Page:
Your hearing health is linked to numerous other health conditions, from depression to dementia. Your hearing is related to your health in the following ways.
1. your Hearing is Impacted by Diabetes
When tested with low to mid-frequency sound, individuals with diabetes were twice as likely to experience mild to severe hearing loss according to a widely cited study that evaluated over 5,000 adults. Impairment was also more likely with high-frequency sounds, but not as severe. This same research revealed that people who had slightly elevated blood sugar levels (pre-diabetic) were 30% more likely to have hearing loss. A more recent meta-study found that the connection between hearing loss and diabetes was consistent, even when controlling for other variables.
So an increased danger of hearing loss is solidly linked to diabetes. But why would diabetes put you at a higher risk of suffering from hearing impairment? Science is at somewhat of a loss here. A whole variety of health problems have been linked to diabetes, including damage to the limbs, eyes, and kidneys. One hypothesis is that the disease might impact the ears in a similar way, damaging blood vessels in the inner ear. But it could also be related to general health management. A study that observed military veterans underscored the connection between hearing impairment and diabetes, but in particular, it found that those with unchecked diabetes, essentially, people who are not managing their blood sugar or otherwise treating the disease, suffered worse consequences. If you are worried that you may be pre-diabetic or have undiagnosed diabetes, it’s important to talk to a doctor and get your blood sugar checked.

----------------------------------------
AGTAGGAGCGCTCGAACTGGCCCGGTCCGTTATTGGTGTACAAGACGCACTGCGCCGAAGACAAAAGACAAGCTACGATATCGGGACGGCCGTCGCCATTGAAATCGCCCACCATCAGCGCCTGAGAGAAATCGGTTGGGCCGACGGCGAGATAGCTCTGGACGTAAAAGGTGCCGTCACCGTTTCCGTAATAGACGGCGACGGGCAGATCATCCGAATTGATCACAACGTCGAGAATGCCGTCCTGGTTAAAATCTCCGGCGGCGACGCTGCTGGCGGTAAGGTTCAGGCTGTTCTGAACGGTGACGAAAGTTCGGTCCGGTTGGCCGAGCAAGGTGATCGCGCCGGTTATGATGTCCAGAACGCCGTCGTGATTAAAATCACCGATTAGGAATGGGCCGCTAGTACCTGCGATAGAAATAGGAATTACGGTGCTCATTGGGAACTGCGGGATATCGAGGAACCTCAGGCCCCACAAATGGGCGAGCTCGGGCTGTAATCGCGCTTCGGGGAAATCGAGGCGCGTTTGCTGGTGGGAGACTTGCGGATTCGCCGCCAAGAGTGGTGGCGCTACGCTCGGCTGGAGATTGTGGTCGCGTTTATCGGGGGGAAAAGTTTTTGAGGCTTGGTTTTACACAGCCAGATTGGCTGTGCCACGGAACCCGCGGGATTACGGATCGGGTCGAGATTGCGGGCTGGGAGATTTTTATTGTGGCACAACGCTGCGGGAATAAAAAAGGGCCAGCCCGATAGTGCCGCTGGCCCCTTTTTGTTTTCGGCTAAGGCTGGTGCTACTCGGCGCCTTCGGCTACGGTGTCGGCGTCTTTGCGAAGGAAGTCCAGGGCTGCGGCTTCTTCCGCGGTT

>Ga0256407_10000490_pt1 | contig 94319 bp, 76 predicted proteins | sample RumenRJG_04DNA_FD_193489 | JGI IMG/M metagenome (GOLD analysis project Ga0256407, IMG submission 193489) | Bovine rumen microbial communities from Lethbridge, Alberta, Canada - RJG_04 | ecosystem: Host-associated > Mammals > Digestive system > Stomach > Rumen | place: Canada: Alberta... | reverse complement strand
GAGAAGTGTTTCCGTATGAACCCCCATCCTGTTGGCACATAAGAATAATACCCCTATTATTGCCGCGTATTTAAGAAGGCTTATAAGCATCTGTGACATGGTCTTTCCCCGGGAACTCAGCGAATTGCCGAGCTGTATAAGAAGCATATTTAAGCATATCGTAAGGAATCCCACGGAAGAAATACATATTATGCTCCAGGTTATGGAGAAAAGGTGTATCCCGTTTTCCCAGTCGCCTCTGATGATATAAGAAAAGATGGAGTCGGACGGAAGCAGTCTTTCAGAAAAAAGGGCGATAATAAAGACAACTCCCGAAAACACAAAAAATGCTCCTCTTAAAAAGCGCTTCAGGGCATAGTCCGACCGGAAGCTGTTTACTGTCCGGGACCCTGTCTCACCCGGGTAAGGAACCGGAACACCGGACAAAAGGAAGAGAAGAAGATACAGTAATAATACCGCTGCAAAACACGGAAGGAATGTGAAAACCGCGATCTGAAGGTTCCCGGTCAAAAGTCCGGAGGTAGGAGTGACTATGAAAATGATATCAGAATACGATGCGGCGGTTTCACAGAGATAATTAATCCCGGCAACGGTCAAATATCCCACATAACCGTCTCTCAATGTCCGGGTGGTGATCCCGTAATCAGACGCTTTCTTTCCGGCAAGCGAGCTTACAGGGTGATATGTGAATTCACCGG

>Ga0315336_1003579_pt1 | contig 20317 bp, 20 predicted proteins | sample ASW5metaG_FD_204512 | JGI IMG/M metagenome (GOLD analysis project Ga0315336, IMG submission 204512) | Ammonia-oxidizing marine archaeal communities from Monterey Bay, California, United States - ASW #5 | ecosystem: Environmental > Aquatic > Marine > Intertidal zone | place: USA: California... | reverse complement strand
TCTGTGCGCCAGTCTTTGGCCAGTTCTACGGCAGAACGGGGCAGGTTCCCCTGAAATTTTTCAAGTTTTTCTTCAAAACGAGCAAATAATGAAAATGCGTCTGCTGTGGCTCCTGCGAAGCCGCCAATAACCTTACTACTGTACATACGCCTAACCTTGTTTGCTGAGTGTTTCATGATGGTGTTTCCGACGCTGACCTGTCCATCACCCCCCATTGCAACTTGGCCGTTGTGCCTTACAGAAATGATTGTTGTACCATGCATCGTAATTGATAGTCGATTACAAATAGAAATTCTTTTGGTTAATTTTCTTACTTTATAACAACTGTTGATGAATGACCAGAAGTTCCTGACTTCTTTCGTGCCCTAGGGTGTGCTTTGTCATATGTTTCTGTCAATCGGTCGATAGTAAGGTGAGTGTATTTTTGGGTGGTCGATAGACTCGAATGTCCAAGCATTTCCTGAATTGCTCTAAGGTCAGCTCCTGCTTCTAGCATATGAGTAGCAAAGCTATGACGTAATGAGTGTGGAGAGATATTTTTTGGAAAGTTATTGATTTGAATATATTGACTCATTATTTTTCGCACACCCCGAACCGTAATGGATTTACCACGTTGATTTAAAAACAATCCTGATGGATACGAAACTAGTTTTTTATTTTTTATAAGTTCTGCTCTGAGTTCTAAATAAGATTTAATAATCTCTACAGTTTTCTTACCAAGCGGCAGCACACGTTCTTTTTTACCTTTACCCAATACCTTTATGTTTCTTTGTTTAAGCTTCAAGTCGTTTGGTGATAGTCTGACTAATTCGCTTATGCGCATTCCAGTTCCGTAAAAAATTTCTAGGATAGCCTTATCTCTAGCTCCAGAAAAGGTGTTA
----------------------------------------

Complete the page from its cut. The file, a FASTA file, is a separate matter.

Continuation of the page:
2. High Blood Pressure Can Damage Your Ears
Numerous studies have shown that hearing loss is associated with high blood pressure, and some have found that high blood pressure may actually speed up age-related hearing loss. The results are consistent even when controlling for variables like noise exposure and whether you’re a smoker. The only variable that seems to make a difference is gender: Males who have high blood pressure are at a greater risk of hearing loss.
The ears and the circulatory system have a close relationship: Besides the numerous tiny blood vessels in your ear, two of the body’s main arteries run right near it. Individuals with high blood pressure, often, can hear their own blood pumping and this is the cause of their tinnitus. Because you can hear your own pulse with this type of tinnitus, it’s called pulsatile tinnitus. The foremost theory why high blood pressure would speed up hearing loss is that high blood pressure can cause physical harm to your ears. If your heart is pumping harder, there’s more power with every beat. That could potentially harm the smaller blood arteries inside your ears. Both medical treatment and lifestyle changes can be used to help regulate high blood pressure. But you should make an appointment for a hearing examination if you suspect you are developing any amount of hearing impairment.
3. Dementia And Hearing Impairment
You might have a higher risk of dementia if you have hearing loss. Studies from Johns Hopkins University that observed nearly 2,000 patients over six years found that the risk of cognitive impairment increased by 24% with just mild hearing loss (about 25 dB). And the worse the degree of hearing loss, the higher the danger of dementia, according to another study conducted over 10 years by the same researchers. They also uncovered a similar link to Alzheimer’s Disease. Based on these results, moderate hearing impairment puts you at 3X the risk of someone without hearing loss. Severe hearing loss puts you at almost 4x the risk.
It’s essential, then, to have your hearing examined. It’s about your state of health.